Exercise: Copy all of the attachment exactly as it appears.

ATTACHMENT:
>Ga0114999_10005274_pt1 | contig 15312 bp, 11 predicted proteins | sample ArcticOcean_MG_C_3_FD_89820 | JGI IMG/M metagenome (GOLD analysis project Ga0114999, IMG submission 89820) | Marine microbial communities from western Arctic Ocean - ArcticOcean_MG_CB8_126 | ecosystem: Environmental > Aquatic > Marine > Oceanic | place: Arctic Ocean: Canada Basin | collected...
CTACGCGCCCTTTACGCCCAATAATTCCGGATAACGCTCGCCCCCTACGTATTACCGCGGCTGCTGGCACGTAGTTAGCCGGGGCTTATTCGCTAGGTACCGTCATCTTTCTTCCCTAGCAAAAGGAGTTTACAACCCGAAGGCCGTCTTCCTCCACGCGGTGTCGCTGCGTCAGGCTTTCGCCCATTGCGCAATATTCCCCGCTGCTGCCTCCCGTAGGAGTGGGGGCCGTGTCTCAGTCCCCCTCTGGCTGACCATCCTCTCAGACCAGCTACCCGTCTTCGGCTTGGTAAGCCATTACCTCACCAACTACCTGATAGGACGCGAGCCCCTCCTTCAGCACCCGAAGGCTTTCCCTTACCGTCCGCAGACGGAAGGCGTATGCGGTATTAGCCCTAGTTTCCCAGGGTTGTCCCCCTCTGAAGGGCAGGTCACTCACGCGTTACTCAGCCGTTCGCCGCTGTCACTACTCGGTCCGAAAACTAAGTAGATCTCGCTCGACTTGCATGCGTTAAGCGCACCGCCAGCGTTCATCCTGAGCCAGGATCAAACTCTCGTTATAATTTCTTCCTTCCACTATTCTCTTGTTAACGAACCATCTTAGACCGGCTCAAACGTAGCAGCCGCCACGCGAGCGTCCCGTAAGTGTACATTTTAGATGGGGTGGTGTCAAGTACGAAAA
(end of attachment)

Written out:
>Ga0114999_10005274_pt1 | contig 15312 bp, 11 predicted proteins | sample ArcticOcean_MG_C_3_FD_89820 | JGI IMG/M metagenome (GOLD analysis project Ga0114999, IMG submission 89820) | Marine microbial communities from western Arctic Ocean - ArcticOcean_MG_CB8_126 | ecosystem: Environmental > Aquatic > Marine > Oceanic | place: Arctic Ocean: Canada Basin | collected...
CTACGCGCCCTTTACGCCCAATAATTCCGGATAACGCTCGCCCCCTACGTATTACCGCGGCTGCTGGCACGTAGTTAGCCGGGGCTTATTCGCTAGGTACCGTCATCTTTCTTCCCTAGCAAAAGGAGTTTACAACCCGAAGGCCGTCTTCCTCCACGCGGTGTCGCTGCGTCAGGCTTTCGCCCATTGCGCAATATTCCCCGCTGCTGCCTCCCGTAGGAGTGGGGGCCGTGTCTCAGTCCCCCTCTGGCTGACCATCCTCTCAGACCAGCTACCCGTCTTCGGCTTGGTAAGCCATTACCTCACCAACTACCTGATAGGACGCGAGCCCCTCCTTCAGCACCCGAAGGCTTTCCCTTACCGTCCGCAGACGGAAGGCGTATGCGGTATTAGCCCTAGTTTCCCAGGGTTGTCCCCCTCTGAAGGGCAGGTCACTCACGCGTTACTCAGCCGTTCGCCGCTGTCACTACTCGGTCCGAAAACTAAGTAGATCTCGCTCGACTTGCATGCGTTAAGCGCACCGCCAGCGTTCATCCTGAGCCAGGATCAAACTCTCGTTATAATTTCTTCCTTCCACTATTCTCTTGTTAACGAACCATCTTAGACCGGCTCAAACGTAGCAGCCGCCACGCGAGCGTCCCGTAAGTGTACATTTTAGATGGGGTGGTGTCAAGTACGAAAA